Home » Reviews » Drama » Lulu: a Monster Tragedy, The London Theatre – Review

Lulu: a Monster Tragedy, The London Theatre – Review

Pros: A stellar performance from the talented Katy Mulhern, and a highly charged production.

Cons: An unremittingly gruelling second half in need of some judicious trimming to make it a tighter, more satisfying evening.

Pros: A stellar performance from the talented Katy Mulhern, and a highly charged production. Cons: An unremittingly gruelling second half in need of some judicious trimming to make it a tighter, more satisfying evening. The tiny London Theatre in New Cross is a shoebox-sized venue with a quirky bar, where airline seats rub up against reproduction Chippendale. It's the sort of space where you'd expect to see a light and frothy comedy. However, there's nothing lightweight about Lulu, originally written by Frank Wedekind as two separate but linked plays in 1895 and 1904. This is drama as visceral as…

Summary

Rating

Excellent

A shocking story of lust and murder that successfully veers from comedy and farce to uncomfortable tragedy.

User Rating: 4.45 ( 11 votes)

The tiny London Theatre in New Cross is a shoebox-sized venue with a quirky bar, where airline seats rub up against reproduction Chippendale. It’s the sort of space where you’d expect to see a light and frothy comedy. However, there’s nothing lightweight about Lulu, originally written by Frank Wedekind as two separate but linked plays in 1895 and 1904. This is drama as visceral as it gets.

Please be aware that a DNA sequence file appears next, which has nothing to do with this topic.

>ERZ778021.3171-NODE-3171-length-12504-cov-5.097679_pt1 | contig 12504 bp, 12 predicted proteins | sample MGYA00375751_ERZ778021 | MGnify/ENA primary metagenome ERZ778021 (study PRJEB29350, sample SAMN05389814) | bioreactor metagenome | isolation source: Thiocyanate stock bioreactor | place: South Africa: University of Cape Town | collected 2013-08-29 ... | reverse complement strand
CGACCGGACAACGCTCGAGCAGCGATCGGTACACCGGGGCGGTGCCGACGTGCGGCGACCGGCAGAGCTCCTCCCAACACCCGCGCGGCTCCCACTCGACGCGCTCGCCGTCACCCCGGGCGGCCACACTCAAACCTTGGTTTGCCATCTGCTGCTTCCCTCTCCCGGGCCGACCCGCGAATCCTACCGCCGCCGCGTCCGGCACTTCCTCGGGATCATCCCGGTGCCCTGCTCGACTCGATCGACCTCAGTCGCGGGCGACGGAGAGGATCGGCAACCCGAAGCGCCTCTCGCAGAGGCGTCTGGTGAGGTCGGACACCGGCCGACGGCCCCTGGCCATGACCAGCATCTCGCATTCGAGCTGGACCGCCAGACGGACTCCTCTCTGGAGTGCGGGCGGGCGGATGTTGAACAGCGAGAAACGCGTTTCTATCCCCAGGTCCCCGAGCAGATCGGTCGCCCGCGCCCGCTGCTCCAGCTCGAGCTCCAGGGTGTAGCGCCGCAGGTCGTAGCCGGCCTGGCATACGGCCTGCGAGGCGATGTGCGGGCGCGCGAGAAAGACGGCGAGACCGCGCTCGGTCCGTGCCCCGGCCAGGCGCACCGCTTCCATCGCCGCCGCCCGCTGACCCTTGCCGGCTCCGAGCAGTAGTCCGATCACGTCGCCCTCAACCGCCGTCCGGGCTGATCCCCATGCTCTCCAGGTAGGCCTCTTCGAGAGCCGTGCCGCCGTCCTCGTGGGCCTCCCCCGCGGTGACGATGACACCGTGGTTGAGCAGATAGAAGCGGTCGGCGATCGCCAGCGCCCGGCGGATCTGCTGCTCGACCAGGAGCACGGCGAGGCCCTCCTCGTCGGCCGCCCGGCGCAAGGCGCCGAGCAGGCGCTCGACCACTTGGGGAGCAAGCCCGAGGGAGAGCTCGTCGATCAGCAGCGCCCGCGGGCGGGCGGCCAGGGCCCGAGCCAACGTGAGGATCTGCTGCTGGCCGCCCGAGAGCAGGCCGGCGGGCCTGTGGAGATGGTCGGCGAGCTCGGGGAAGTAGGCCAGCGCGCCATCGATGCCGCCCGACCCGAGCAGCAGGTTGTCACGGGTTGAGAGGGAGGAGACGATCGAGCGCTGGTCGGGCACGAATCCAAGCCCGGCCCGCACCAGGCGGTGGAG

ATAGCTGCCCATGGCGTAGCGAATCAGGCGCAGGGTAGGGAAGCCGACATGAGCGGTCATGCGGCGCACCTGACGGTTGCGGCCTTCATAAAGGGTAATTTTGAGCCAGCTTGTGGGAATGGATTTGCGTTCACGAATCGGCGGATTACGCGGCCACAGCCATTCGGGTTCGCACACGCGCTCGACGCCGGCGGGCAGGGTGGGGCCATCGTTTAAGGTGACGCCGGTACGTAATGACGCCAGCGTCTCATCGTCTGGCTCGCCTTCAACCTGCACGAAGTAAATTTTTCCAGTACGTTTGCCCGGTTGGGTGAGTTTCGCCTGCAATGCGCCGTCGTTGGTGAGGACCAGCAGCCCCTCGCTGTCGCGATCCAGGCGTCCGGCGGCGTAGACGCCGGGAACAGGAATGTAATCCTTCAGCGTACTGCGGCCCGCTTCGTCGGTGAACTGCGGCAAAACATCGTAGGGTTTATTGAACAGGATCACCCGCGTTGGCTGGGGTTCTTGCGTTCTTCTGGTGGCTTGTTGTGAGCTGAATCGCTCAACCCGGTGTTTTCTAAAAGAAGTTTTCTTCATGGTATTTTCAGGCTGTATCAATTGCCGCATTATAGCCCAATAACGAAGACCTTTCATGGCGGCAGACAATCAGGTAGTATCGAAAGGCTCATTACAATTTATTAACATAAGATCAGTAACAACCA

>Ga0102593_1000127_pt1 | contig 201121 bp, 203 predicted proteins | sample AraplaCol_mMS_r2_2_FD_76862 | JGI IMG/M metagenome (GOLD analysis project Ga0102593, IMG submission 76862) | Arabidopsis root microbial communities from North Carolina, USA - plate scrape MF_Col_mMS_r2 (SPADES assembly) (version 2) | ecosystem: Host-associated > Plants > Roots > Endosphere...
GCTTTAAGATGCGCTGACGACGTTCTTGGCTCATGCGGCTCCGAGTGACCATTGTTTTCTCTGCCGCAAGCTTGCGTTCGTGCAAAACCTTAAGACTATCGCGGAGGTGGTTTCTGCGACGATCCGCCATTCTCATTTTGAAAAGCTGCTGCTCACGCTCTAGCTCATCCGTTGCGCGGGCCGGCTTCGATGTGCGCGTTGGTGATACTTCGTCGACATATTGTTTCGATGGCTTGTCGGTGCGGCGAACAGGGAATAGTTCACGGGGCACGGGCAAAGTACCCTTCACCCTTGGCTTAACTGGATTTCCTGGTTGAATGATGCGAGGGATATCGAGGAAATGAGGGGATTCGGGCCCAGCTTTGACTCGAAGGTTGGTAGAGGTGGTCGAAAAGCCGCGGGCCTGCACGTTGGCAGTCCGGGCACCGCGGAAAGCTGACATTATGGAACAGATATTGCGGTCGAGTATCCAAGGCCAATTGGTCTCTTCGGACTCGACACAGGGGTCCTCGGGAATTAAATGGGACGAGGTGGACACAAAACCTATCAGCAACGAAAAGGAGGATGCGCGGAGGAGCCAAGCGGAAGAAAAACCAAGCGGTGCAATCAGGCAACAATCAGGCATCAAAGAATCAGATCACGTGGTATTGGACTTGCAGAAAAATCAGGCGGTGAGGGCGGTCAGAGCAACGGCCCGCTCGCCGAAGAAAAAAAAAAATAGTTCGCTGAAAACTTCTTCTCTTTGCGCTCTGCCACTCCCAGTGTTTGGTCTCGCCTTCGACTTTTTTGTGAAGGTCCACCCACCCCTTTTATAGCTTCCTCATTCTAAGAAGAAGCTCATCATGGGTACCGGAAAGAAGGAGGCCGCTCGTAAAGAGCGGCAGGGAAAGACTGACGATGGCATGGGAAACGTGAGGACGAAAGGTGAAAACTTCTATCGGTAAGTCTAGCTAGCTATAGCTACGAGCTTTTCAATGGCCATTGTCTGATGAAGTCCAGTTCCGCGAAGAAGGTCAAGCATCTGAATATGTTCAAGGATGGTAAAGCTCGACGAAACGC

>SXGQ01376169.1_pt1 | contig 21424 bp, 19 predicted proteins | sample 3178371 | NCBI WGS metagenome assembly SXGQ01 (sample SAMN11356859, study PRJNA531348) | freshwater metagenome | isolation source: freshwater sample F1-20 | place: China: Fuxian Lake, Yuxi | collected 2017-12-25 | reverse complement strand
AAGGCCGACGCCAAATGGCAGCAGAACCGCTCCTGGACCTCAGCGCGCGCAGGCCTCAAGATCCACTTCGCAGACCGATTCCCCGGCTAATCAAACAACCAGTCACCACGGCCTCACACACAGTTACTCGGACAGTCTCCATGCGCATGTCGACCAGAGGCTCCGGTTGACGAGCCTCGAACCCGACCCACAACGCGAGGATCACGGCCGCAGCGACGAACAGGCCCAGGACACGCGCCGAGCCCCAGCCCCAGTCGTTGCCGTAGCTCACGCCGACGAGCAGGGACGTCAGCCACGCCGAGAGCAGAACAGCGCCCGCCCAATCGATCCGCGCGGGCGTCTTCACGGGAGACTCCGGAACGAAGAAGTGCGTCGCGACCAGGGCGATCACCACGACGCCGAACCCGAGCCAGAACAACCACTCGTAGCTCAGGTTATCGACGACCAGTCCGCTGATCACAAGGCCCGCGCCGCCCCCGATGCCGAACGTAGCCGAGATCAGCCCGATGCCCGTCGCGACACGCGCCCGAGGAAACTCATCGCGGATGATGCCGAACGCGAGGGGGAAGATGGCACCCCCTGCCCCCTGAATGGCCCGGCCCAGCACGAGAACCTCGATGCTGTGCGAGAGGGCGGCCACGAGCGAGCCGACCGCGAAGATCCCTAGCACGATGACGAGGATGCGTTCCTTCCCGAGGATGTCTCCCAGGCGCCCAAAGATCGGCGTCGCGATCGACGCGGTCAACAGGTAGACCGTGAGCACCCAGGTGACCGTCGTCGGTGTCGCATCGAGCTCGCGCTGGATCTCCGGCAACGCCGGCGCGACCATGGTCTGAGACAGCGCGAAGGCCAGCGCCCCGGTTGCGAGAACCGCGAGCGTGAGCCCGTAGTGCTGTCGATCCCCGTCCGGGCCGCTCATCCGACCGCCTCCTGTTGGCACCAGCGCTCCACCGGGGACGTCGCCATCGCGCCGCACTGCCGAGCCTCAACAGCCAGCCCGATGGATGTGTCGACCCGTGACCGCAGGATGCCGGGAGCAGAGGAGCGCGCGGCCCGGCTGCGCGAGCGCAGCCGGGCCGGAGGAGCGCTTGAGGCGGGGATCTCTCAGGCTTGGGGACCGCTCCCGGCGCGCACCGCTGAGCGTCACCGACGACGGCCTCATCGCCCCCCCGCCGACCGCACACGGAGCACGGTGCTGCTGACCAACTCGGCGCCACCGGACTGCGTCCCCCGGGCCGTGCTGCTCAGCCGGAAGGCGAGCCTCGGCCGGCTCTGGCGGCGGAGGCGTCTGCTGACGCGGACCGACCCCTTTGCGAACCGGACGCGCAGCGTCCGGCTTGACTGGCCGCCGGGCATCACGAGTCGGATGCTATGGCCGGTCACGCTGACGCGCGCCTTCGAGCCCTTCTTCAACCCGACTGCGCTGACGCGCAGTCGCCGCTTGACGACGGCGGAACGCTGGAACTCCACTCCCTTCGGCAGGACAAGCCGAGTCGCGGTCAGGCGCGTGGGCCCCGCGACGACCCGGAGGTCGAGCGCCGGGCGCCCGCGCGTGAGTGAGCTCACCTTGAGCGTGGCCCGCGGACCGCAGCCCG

The play opens in the photographic studio of Schwarz, enthusiastically played by Luke Willats. He’s visited by his playwright friend Alva, when they are interrupted by the arrival of Alva’s father, the newspaper editor Schoning, as well as Doctor Goll and his gorgeous, gamine new wife Lulu. They’re there so that Schwarz can complete his series of photographs of her, dressed in an erotic pierrot costume. And so the core cast is assembled onstage.

Goll objectifies Lulu entirely, inviting his friends to examine her in detail, and seemingly oblivious to the fact that they’re all obsessed with her. Lulu herself appears detached from the proceedings, apparently content in her role as a prop to be manipulated; but when Schwarz declares his passion for her, she encourages his advances. This is a woman who understands the power she has over men, and who knows how to use it.

Each man uses Lulu for his own purposes, both naming her and decorating her as he chooses; Goll refers to her always as Nellie. ‘My name isn’t Nellie, it’s Lulu,’ she insists, to which Schwarz replies, ‘I shall call you Eve.’ She bemoans the fact that Goll dresses her for the approval of his guests, ‘In costume, I’m always in costume… everyone meets a different version of me.’

Lulu’s powerful sexuality ultimately destroys the men she entrances. It can be uncomfortable experiencing graphically simulated oral and penetrative sex when you’re just five feet from the performers, and it’s one of the few moments when the London Theatre feels awkwardly small. Incidentally, admittance to the play has an age restriction of 18 years old, which is probably a good idea.